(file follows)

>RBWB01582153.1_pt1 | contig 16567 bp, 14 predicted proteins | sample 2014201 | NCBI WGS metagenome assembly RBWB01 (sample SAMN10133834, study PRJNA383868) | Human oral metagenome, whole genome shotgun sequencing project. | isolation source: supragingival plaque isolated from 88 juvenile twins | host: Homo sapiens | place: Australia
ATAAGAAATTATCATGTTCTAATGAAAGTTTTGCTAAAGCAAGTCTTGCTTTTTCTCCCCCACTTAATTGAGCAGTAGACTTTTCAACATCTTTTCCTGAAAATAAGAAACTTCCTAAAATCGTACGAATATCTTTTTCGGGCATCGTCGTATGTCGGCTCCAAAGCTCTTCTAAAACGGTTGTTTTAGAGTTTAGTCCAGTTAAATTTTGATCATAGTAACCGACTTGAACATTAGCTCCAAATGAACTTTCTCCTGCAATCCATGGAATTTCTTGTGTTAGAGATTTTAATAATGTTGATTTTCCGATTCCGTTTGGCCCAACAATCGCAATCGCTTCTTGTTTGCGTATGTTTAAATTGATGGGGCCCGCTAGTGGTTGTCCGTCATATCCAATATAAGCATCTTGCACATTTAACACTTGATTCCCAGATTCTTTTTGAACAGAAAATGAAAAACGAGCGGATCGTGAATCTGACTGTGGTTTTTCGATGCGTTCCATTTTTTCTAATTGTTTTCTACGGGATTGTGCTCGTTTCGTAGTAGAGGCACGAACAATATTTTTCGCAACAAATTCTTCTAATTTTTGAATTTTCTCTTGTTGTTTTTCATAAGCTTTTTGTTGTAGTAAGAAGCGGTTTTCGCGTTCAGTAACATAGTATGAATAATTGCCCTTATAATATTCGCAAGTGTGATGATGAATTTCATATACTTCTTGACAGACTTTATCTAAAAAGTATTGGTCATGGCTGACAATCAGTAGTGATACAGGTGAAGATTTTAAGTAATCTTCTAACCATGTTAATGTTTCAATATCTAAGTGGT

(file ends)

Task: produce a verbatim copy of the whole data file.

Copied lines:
>RBWB01582153.1_pt1 | contig 16567 bp, 14 predicted proteins | sample 2014201 | NCBI WGS metagenome assembly RBWB01 (sample SAMN10133834, study PRJNA383868) | Human oral metagenome, whole genome shotgun sequencing project. | isolation source: supragingival plaque isolated from 88 juvenile twins | host: Homo sapiens | place: Australia
ATAAGAAATTATCATGTTCTAATGAAAGTTTTGCTAAAGCAAGTCTTGCTTTTTCTCCCCCACTTAATTGAGCAGTAGACTTTTCAACATCTTTTCCTGAAAATAAGAAACTTCCTAAAATCGTACGAATATCTTTTTCGGGCATCGTCGTATGTCGGCTCCAAAGCTCTTCTAAAACGGTTGTTTTAGAGTTTAGTCCAGTTAAATTTTGATCATAGTAACCGACTTGAACATTAGCTCCAAATGAACTTTCTCCTGCAATCCATGGAATTTCTTGTGTTAGAGATTTTAATAATGTTGATTTTCCGATTCCGTTTGGCCCAACAATCGCAATCGCTTCTTGTTTGCGTATGTTTAAATTGATGGGGCCCGCTAGTGGTTGTCCGTCATATCCAATATAAGCATCTTGCACATTTAACACTTGATTCCCAGATTCTTTTTGAACAGAAAATGAAAAACGAGCGGATCGTGAATCTGACTGTGGTTTTTCGATGCGTTCCATTTTTTCTAATTGTTTTCTACGGGATTGTGCTCGTTTCGTAGTAGAGGCACGAACAATATTTTTCGCAACAAATTCTTCTAATTTTTGAATTTTCTCTTGTTGTTTTTCATAAGCTTTTTGTTGTAGTAAGAAGCGGTTTTCGCGTTCAGTAACATAGTATGAATAATTGCCCTTATAATATTCGCAAGTGTGATGATGAATTTCATATACTTCTTGACAGACTTTATCTAAAAAGTATTGGTCATGGCTGACAATCAGTAGTGATACAGGTGAAGATTTTAAGTAATCTTCTAACCATGTTAATGTTTCAATATCTAAGTGGT